34N.T. Wright, Paul: In Fresh Perspective (Minneapolis: Fortress Press, 2005), 96.

35Cousar, 183-84.

36Daniel Boyarin, Dying for God: Martyrdom and the Making of Christianity and Judaism, Figurae: Reading Medieval Culture (Stanford, CA: Stanford University Press, 1999), 95.

37J. P. Louw and E. A. Nida, Greek-English Lexicon of the New Testament Based on Semantic Domains, 2nd ed. (New York: United Bible Societies, 1989), 419.

38Darrell L. Guder, The Continuing Conversion of the Church, The Gospel and Our Culture Series (Grand Rapids: Eerdmans, 2000), 70. See also Darrell L. Guder, Be My Witnesses: The Church’s Mission, Message, and Messengers (Grand Rapids: Eerdmans, 1985).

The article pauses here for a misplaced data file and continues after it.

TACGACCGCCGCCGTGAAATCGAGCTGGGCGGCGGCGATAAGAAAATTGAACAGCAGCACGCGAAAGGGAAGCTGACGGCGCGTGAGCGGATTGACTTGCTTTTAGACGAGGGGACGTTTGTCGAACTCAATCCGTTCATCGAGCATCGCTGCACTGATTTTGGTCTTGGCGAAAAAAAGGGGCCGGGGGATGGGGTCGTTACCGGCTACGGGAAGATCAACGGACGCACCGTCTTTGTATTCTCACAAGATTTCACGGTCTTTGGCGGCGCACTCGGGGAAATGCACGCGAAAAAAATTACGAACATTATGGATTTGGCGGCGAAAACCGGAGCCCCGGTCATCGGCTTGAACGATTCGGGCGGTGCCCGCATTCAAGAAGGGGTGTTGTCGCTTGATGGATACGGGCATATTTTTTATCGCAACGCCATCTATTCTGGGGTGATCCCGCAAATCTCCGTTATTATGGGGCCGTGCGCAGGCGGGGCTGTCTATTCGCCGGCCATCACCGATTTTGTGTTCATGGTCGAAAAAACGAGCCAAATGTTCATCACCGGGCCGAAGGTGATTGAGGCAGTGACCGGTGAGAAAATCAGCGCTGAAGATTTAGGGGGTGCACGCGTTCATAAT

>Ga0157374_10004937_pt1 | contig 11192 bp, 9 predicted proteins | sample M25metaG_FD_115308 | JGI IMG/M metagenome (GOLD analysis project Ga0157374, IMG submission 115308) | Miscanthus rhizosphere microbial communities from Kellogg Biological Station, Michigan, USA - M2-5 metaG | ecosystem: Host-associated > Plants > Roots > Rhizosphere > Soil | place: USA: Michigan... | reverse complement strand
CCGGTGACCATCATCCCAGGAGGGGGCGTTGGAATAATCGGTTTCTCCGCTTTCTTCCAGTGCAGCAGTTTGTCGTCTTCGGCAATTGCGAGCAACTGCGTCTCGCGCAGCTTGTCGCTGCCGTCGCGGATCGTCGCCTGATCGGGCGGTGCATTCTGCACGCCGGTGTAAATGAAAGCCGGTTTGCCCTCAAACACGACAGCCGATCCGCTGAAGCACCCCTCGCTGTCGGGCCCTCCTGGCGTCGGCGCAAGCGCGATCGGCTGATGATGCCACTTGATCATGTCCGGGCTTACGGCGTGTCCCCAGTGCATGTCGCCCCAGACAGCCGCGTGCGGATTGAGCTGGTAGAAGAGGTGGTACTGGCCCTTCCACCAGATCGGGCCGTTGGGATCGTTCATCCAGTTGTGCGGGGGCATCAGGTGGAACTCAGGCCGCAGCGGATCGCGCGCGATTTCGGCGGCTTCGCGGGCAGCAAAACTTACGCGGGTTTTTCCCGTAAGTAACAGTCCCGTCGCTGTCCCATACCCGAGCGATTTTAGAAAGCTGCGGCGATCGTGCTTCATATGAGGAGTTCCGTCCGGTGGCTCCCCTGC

39Of course the church went on to discourage Christians from seeking a martyr’s death because so many were too willing to pursue suffering and death as an imitation of Christ. The church is never advised to go and seek a martyr’s death for the sake of martyrdom.

40Reinhold Niebuhr, Beyond Tragedy: Essays on the Christian Interpretation of History, Essay Index Reprint Series (Freeport, NY: Books for Libraries Press, 1971), 181.

41Douglas John Hall, “The Cross and Contemporary Culture,” in Reinhold Niebuhr and the Issues of Our Time, ed. Richard Harries and Richard Wightman Fox (Grand Rapids: Eerdmans, 1986), 198.

42 “The theology of the cross, I have insisted, implies an entire mode of thinking the faith.” Hall, “The Cross and Contemporary Culture,” 195.

Close this search box.